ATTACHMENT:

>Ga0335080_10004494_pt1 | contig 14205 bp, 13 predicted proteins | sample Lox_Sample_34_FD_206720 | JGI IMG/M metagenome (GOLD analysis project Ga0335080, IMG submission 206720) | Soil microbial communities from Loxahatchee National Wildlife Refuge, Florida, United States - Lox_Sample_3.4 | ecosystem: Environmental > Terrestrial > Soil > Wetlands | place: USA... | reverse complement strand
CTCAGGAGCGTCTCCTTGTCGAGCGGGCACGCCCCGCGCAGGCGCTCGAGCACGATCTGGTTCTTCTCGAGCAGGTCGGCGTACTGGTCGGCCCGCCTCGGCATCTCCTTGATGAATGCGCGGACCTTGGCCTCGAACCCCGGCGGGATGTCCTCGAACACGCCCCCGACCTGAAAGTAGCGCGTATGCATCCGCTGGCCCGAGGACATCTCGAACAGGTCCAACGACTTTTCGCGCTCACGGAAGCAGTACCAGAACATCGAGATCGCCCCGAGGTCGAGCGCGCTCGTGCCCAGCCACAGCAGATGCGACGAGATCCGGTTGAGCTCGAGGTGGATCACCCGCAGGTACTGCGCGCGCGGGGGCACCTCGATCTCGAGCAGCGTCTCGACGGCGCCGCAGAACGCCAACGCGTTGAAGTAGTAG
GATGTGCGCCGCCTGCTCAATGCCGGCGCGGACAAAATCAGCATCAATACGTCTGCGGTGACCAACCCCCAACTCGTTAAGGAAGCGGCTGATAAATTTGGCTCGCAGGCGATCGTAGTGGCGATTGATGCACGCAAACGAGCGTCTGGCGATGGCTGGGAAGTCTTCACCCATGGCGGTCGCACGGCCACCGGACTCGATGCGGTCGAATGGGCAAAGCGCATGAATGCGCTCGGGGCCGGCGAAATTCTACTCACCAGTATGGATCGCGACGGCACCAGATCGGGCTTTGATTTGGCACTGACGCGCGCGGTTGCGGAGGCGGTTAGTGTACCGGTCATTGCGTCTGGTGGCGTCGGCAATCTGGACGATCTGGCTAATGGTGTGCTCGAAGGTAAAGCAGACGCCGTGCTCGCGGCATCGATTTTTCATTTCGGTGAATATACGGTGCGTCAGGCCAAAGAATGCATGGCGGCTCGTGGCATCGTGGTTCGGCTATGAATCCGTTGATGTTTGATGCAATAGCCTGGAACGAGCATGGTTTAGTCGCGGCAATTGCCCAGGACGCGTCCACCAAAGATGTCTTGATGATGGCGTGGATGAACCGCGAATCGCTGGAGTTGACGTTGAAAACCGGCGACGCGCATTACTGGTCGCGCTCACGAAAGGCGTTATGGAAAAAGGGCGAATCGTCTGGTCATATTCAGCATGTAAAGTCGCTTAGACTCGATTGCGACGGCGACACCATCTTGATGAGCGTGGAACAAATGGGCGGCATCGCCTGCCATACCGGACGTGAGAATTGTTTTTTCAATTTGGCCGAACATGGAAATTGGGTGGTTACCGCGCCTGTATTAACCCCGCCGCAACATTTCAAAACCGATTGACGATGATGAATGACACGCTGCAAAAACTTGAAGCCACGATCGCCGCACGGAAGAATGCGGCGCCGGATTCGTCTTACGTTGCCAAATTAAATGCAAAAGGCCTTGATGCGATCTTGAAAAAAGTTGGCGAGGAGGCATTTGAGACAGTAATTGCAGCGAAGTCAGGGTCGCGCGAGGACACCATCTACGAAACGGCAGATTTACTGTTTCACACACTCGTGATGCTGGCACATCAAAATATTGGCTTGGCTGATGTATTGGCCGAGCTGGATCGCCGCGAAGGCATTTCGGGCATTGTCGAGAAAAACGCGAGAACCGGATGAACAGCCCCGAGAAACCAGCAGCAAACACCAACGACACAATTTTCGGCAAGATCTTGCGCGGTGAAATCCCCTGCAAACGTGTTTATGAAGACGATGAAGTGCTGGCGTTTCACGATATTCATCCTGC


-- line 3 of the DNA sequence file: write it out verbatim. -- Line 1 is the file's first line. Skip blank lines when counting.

GATGTGCGCCGCCTGCTCAATGCCGGCGCGGACAAAATCAGCATCAATACGTCTGCGGTGACCAACCCCCAACTCGTTAAGGAAGCGGCTGATAAATTTGGCTCGCAGGCGATCGTAGTGGCGATTGATGCACGCAAACGAGCGTCTGGCGATGGCTGGGAAGTCTTCACCCATGGCGGTCGCACGGCCACCGGACTCGATGCGGTCGAATGGGCAAAGCGCATGAATGCGCTCGGGGCCGGCGAAATTCTACTCACCAGTATGGATCGCGACGGCACCAGATCGGGCTTTGATTTGGCACTGACGCGCGCGGTTGCGGAGGCGGTTAGTGTACCGGTCATTGCGTCTGGTGGCGTCGGCAATCTGGACGATCTGGCTAATGGTGTGCTCGAAGGTAAAGCAGACGCCGTGCTCGCGGCATCGATTTTTCATTTCGGTGAATATACGGTGCGTCAGGCCAAAGAATGCATGGCGGCTCGTGGCATCGTGGTTCGGCTATGAATCCGTTGATGTTTGATGCAATAGCCTGGAACGAGCATGGTTTAGTCGCGGCAATTGCCCAGGACGCGTCCACCAAAGATGTCTTGATGATGGCGTGGATGAACCGCGAATCGCTGGAGTTGACGTTGAAAACCGGCGACGCGCATTACTGGTCGCGCTCACGAAAGGCGTTATGGAAAAAGGGCGAATCGTCTGGTCATATTCAGCATGTAAAGTCGCTTAGACTCGATTGCGACGGCGACACCATCTTGATGAGCGTGGAACAAATGGGCGGCATCGCCTGCCATACCGGACGTGAGAATTGTTTTTTCAATTTGGCCGAACATGGAAATTGGGTGGTTACCGCGCCTGTATTAACCCCGCCGCAACATTTCAAAACCGATTGACGATGATGAATGACACGCTGCAAAAACTTGAAGCCACGATCGCCGCACGGAAGAATGCGGCGCCGGATTCGTCTTACGTTGCCAAATTAAATGCAAAAGGCCTTGATGCGATCTTGAAAAAAGTTGGCGAGGAGGCATTTGAGACAGTAATTGCAGCGAAGTCAGGGTCGCGCGAGGACACCATCTACGAAACGGCAGATTTACTGTTTCACACACTCGTGATGCTGGCACATCAAAATATTGGCTTGGCTGATGTATTGGCCGAGCTGGATCGCCGCGAAGGCATTTCGGGCATTGTCGAGAAAAACGCGAGAACCGGATGAACAGCCCCGAGAAACCAGCAGCAAACACCAACGACACAATTTTCGGCAAGATCTTGCGCGGTGAAATCCCCTGCAAACGTGTTTATGAAGACGATGAAGTGCTGGCGTTTCACGATATTCATCCTGC